Fantasy classified as prescription medicine
Fantasy classified as prescription medicine
Fantasy? Grievous Bodily Harm? or ?liquid ecstasy?.
Fantasy was first used in the United States as a surgical anaesthetic. It has recently been investigated as a treatment for narcolepsy (a sleep disorder), and for alcohol and opiate dependence.
Fantasy commonly exists as a colourless, odourless liquid usually sold in small bottles. It has also has been seen in powder and capsule form. It is mostly taken orally, however, there have been reports of injection.
Generally, two groups of people are known to take Fantasy, those in the dance/club scene (for it's euphoric and sedative effects), and bodybuilders (because it promotes what is known as 'slow wave sleep', during which a growth hormone is secreted).
As from January 13, 2000, Fantasy is classified as a prescription only drug.
Fantasy is a depressant drug and as such it slows down the central nervous system.
Many people have reported the following effects after taking Fantasy: euphoria, drowsiness, nausea, increased confidence and dizziness.
With increased doses the initial euphoria is replaced by powerful sedative effects, which can include: confusion, agitation, hallucinations, seizures, vomiting/nausea, stiffening of muscles, disorientation, convulsions, unconsciousness/coma; and respiratory collapse.
Effects are noticeable between 10 minutes and one hour after taking the drug and can last for a day or longer.
There appears to be a fine line between the amount that is required to achieve the desired affect and that which leads to coma. Because there is often no way of knowing the strength of Fantasy, there is the added danger of overdosing.
Mixing Fantasy with other drugs will also increase the dangers. For example, combining Fantasy with another central nervous system depressant, such as alcohol, will intensify the effects and increase the chances of overdosing.
To date, there have been no confirmed deaths of Fantasy in New Zealand, however, several people have collapsed and been hospitalised after taking the drug. Several deaths have been reported in the United States.
People can become both physically and psychologically dependent on Fantasy. Physical dependence occurs when a person's body becomes used to functioning with the drug present and if use is suddenly stopped, symptoms of withdrawal will be experienced. Psychological dependence occurs when using a drug becomes more important than other activities in a person's life. A person who becomes dependent on a drug may find it difficult to cut down or stop using.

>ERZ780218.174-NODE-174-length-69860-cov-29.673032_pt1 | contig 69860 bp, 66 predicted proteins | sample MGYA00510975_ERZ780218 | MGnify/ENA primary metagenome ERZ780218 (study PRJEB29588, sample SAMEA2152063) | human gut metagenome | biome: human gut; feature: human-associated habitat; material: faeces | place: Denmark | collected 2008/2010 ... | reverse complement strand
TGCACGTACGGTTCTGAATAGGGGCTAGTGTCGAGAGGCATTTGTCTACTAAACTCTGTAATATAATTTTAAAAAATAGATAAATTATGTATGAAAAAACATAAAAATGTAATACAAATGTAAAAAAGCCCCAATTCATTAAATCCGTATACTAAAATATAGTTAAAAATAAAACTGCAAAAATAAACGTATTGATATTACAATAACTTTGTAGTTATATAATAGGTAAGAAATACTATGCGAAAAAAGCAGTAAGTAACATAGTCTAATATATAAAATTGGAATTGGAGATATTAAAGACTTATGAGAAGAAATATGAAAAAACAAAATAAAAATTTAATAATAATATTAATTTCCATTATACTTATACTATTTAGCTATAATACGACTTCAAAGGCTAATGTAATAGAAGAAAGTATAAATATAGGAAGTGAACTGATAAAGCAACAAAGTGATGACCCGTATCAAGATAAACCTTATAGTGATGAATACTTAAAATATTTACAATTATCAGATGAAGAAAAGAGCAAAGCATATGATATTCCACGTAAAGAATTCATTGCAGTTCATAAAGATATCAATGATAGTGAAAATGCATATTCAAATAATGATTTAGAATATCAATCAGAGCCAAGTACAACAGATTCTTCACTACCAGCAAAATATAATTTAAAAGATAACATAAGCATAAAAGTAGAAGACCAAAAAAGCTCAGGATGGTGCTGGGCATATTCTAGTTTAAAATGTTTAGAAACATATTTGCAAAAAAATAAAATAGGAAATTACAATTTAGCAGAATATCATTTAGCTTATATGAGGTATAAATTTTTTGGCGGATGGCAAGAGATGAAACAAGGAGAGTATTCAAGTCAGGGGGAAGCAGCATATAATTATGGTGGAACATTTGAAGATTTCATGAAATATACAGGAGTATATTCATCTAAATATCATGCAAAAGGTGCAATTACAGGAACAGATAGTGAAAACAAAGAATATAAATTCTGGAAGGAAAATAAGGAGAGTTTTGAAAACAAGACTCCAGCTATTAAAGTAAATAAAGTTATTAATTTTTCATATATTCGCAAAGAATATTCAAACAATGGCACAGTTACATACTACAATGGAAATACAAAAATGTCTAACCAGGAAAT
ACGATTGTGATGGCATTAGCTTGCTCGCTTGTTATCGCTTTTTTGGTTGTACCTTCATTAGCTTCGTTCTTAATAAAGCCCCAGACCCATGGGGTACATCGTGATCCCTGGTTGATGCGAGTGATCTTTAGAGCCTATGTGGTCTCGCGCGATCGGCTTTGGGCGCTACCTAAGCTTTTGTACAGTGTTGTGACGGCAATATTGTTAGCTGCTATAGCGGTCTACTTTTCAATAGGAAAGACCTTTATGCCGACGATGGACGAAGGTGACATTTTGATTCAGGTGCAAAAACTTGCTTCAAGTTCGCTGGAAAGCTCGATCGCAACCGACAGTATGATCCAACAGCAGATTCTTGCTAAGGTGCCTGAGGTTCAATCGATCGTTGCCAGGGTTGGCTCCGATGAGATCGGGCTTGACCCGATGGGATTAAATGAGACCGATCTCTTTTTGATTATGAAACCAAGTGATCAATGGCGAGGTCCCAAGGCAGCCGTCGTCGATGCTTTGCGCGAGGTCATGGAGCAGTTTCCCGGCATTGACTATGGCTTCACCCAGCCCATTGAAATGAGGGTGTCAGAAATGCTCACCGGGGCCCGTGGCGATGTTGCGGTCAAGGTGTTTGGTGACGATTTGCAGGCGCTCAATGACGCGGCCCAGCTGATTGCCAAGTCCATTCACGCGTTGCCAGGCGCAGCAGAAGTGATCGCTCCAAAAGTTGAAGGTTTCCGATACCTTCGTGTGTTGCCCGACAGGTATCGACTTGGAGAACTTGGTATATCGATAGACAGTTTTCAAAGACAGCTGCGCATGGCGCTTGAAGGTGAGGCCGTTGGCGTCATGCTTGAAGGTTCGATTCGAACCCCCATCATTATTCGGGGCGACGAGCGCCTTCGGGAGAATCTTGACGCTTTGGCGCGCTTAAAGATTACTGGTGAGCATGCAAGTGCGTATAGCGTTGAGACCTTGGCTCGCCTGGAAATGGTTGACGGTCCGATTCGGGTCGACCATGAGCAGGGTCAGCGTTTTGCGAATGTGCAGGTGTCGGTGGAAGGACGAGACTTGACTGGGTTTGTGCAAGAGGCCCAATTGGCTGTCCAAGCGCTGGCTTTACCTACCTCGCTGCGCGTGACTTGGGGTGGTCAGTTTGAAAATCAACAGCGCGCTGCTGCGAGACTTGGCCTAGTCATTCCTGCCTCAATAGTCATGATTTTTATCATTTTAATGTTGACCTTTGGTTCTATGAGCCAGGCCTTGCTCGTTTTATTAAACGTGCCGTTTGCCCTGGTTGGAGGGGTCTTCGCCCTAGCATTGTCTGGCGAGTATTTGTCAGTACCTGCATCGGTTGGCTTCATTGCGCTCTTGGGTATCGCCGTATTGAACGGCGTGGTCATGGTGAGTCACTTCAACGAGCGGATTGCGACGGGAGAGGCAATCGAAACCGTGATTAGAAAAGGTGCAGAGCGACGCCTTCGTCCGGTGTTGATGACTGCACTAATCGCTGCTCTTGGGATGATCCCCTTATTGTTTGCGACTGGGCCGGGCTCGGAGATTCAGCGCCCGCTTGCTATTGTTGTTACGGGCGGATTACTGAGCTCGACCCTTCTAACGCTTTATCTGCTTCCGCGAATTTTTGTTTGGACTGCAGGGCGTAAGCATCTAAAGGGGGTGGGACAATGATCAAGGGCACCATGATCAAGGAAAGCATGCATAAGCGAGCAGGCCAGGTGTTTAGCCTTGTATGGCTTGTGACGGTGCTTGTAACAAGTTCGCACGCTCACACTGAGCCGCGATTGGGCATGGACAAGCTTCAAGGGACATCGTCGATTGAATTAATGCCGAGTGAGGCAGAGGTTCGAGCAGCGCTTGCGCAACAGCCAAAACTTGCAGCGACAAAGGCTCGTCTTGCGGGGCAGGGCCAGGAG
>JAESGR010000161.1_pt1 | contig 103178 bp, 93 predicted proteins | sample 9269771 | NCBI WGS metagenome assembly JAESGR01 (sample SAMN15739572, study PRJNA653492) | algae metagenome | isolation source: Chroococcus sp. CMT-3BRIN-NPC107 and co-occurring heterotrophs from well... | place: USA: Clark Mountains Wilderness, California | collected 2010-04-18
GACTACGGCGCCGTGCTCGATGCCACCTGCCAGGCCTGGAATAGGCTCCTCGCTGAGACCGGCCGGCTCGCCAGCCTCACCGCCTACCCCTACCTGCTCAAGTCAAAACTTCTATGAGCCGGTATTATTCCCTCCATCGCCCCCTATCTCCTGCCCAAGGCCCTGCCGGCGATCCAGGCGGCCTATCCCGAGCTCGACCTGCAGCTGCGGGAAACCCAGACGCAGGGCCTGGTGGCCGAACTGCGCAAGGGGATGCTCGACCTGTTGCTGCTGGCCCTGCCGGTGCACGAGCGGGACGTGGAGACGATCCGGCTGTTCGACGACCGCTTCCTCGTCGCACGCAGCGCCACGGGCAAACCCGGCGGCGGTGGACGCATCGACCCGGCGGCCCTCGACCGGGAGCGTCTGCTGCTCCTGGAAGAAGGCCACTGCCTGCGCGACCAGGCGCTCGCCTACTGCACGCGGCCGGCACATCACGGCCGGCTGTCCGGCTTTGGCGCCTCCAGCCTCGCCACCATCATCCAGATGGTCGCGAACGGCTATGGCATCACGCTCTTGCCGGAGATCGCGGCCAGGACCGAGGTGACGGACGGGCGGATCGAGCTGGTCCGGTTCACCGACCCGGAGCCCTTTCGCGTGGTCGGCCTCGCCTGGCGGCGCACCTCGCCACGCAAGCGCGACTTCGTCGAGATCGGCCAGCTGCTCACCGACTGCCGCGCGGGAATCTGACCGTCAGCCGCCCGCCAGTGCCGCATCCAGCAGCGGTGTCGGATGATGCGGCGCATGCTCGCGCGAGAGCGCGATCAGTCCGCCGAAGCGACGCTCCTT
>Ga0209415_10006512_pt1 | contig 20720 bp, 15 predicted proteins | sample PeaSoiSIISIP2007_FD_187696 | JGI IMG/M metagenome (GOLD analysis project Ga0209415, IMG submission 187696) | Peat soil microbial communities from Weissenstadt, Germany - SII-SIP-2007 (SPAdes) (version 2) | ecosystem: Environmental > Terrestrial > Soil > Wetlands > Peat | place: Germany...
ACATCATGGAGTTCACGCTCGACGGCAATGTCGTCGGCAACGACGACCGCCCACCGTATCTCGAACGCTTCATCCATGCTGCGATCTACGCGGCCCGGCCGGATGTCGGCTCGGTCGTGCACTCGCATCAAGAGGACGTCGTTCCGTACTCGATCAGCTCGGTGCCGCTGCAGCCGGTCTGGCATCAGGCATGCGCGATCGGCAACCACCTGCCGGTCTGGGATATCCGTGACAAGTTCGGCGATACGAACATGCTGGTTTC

Although there has been little research conducted in this area, there have been reports that prolonged use of high doses of Fantasy may lead to withdrawal symptoms. Some people have experienced agitation/anxiety, insomnia and tremors after stopping their regular use of Fantasy. Withdrawal symptoms are usually experienced for three to twelve days.
There has been little research conducted regarding the effects of long term use of Fantasy. Apart from the potential to develop physical and psychological dependence, the health and social consequences of long term use are largely unknown.
Offences against the Medicines Act 1981
Penalty for possession of a prescription medicine without a prescription is imprisonment for a term not exceeding 3 months or a fine not exceeding $500. If the offence is a continuing one, a further fine not exceeding $50 for every day or part of a day during which the offense has continued. The offence is created by section 43 of the Act and the general penalty under section 78 applies.
The maximum penalty for supply is imprisonment for a term not exceeding 6 months or a fine not exceeding $1,000.
There is also a defence provision for wholesale of prescription drugs. Wholesale is the selling it to a person whom the vendor believes to be buying it-- (a) For the purpose of-- (i) Selling or supplying it; or (ii) Administering it or causing it to be administered to one or more human beings-- in the course of a business carried on by that person;
Any person who manufactures any medicine or sells any medicine by wholesale; or packs or labels any medicine otherwise than in accordance with a licence issued under Part III of this Act commits an offense. Breaches of this provision are punishable by imprisonment for a term not exceeding 3 months or a fine not exceeding $500, and, if the offence is a continuing one, to a further fine not exceeding $50 for every day or part of a day during which the offence has continued.